Sassafrass: A Celebration of the Genius of Ntozake Shange, a Review

On October 19, 2012 Sassafrass: A Celebration of the Genius of Ntozake Shange took place at African Voices Magazine. The concept was for poets, writers and all lovers of the works of Ntozake Shange to gather for a celebration of her words. The evening was hosted by Poets Lorenza Collins, Lorraine Currelley and Ekere Tallie.

An opportunity to celebrate and acknowledge Ms. Shange and her contributions to the world of literature. To share her works with each other, uniting our collective thoughts and memories.

Along with reading Ntozake Shange’s words poet Robert Gibbons shared his poem A Sassafrass written for Ntozake Shange. Poet Lorraine Currelley shared her reflections of For Colored Girls and its impact on the poet, women and society as a whole.
Entering the reading area participating audience members and readers were met with ceiling mobiles of the books of Ntozake Shange. There was also a lovely exhibit of her books. Prior to and after the reading everyone enjoyed a table of organic beverages and delicious cupcakes baked by poet Lorenza Collins.
This was a grassroots comfortable gathering, attended by both adults and children.  Formality was left at the door. There was  the feeling of being at home and family and  friends stopped by for a visit. Old friends greeted each other and those meeting for the first time became new friends.

Each poet’s reading was powerful, dynamic and filled with emotion. Clearly the love of Ntozake Shange illuminated the room.

Participating poets were Tai Allen,  Asia, Lorenza Collins, Lorraine Currelley, Robert Gibbons,  Shani Jamilia, Stephanie Kelly and Ekere Tallie.

A Celebration of the Genius of Ntozake Shange was an innovative concept and success. Both audience members and participating poets shared a desire to support and participate in future events. Thank you, Carolyn Butts for donating African Voices Magazine home and your continued support.
© Lorraine Currelley 2012. All Rights Reserved. Unauthorized duplication of this material without express and written permission from the author is strictly prohibited.


2 thoughts on “Sassafrass: A Celebration of the Genius of Ntozake Shange, a Review

  1. Robert Gibbons has written an incredibly beautiful, haunting, loving and powerful poem. A poem filled with vivid images and memories. A poem uncompromising in its herstorical woman and Robert truths. These, this woman are the women I grew up with and know. Women who raised and loved me.

  2. this is awesome. I thoroughly enjoyed the evening with special friends. I can’t wait to do it again. Thanks so much Lorraine for inviting me. I am posting the poem I wrote because the evening was so special to me.

    a sassafras
    (for Ntozake Shange)

    could not see out my window into the dark night
    into the latitudes and the parallels, but could see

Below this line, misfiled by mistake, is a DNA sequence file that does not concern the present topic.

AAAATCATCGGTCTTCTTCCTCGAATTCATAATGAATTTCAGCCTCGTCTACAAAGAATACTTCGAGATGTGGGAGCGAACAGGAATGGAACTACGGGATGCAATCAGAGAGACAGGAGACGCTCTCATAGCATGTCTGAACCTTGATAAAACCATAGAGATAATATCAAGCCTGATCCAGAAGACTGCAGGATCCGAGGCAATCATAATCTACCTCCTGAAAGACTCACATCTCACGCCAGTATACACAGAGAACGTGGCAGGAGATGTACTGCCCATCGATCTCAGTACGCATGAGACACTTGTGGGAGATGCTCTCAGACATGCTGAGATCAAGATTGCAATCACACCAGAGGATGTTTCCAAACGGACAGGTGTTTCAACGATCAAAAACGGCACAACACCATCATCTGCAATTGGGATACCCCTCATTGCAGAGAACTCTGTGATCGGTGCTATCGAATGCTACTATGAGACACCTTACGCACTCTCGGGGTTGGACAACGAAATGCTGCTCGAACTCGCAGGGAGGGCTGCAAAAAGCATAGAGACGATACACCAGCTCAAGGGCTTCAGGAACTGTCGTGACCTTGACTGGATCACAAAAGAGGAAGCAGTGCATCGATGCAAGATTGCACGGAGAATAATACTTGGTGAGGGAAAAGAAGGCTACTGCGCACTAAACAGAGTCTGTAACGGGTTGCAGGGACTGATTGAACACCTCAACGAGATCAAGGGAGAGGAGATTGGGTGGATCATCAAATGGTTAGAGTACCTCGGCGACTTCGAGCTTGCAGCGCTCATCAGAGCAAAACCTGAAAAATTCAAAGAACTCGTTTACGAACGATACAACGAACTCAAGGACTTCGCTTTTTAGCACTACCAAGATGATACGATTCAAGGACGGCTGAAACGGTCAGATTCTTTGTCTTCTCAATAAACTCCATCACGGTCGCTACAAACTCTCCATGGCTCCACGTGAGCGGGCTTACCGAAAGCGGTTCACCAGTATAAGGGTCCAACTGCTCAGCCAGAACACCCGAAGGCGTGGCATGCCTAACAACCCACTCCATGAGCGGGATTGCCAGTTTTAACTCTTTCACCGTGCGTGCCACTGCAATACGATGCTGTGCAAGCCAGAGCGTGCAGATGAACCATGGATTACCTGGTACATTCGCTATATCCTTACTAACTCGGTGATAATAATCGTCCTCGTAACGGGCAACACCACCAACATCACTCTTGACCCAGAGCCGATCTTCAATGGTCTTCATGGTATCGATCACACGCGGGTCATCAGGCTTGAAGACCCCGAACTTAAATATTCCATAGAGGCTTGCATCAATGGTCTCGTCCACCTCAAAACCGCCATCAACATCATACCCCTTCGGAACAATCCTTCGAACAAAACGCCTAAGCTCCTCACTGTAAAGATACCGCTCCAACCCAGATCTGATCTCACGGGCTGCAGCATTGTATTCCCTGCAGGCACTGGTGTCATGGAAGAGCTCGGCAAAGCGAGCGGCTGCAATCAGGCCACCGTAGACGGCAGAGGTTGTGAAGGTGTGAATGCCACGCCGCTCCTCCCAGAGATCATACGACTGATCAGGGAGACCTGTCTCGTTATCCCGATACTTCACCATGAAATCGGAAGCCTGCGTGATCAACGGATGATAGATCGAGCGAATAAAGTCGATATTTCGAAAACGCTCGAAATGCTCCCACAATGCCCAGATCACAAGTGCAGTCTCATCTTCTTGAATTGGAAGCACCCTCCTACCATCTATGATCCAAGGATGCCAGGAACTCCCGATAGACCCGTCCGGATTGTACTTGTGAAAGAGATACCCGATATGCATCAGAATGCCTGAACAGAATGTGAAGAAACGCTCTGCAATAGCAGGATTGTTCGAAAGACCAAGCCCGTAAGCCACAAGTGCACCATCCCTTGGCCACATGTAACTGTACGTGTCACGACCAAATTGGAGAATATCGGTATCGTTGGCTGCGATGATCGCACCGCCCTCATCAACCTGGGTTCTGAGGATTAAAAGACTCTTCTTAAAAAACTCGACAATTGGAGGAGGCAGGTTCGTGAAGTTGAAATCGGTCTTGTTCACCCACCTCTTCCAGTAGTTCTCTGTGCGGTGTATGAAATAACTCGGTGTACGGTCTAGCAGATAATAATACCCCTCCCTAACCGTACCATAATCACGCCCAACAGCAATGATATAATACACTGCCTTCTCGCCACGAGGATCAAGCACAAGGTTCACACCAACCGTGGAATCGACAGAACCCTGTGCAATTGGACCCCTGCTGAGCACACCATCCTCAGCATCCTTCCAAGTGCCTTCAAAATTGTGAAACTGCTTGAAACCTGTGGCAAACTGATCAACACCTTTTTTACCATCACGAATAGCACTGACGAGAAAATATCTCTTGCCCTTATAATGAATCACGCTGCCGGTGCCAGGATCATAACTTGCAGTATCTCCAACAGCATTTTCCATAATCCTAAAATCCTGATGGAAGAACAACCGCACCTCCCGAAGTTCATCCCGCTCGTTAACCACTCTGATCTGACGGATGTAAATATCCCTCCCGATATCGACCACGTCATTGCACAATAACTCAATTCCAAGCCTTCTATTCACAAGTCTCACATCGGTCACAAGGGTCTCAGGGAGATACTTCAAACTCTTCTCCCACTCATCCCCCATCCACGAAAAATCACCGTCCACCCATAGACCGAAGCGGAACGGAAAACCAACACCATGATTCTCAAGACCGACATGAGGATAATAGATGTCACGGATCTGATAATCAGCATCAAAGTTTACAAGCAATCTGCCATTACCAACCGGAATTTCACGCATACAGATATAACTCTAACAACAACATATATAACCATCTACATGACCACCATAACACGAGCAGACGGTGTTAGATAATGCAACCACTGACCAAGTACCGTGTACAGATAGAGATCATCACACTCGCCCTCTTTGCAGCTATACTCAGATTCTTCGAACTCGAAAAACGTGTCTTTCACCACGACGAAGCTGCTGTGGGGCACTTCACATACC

the spiritual and the perpetual; could see all
    those church services, all that time spent
    on twelve street like a beating of the drum;
    all those women that prayed for me at the altar;
    made of cloth filled my mouth with potato salad
    and the last of the fruit punch; told me how
    and how not and when and why not; those
    that made and cared with strips of shiny pinks
    and royal blues; it did not matter your background
    if it’s Sunday, then it was a hat that matches her shoes,
    it was all made by them, small pieces of cloth
    left the time when I needed white pants for the parade
    and embarrassed because it was above my ankles
    and the other kids joked me for high waters and big
    feet; momma told me, “you are growing so stop
    crying,” “you are getting older” and they molded my
    thinking and my stature, the women who
    went to church, the ones hurt behind handkerchiefs;
    left dirt at the altars of their beds and kept cooking;
    kept staying, kept raising us from the fruit of the land
    and I come back to immortal in this portal of a window
    far away as if I am dreaming, but I am awake;
    I can see only dark until morning when I rise

    who would have cooked for me and how would I
    remember this because the food was always on
    the table everyday at five until we sat down and she
    went to church; she was our table cloth and able
    made of wrought iron steal; it was the church and
    back home and wait for our lateness; our unforgiving
    of being holy; we despised the design; we tried to find
    sin, but there was none; she would leave us seven times
    before she left Jesus, but it took all these years to believe
    that she was right and we were wrong all I know is the cloth
    that remains with me as quilt I can still smell it’s like guilt.

    Robert Gibbons, in honor Ntozake Shange’s birthday, October 2012, New York City.

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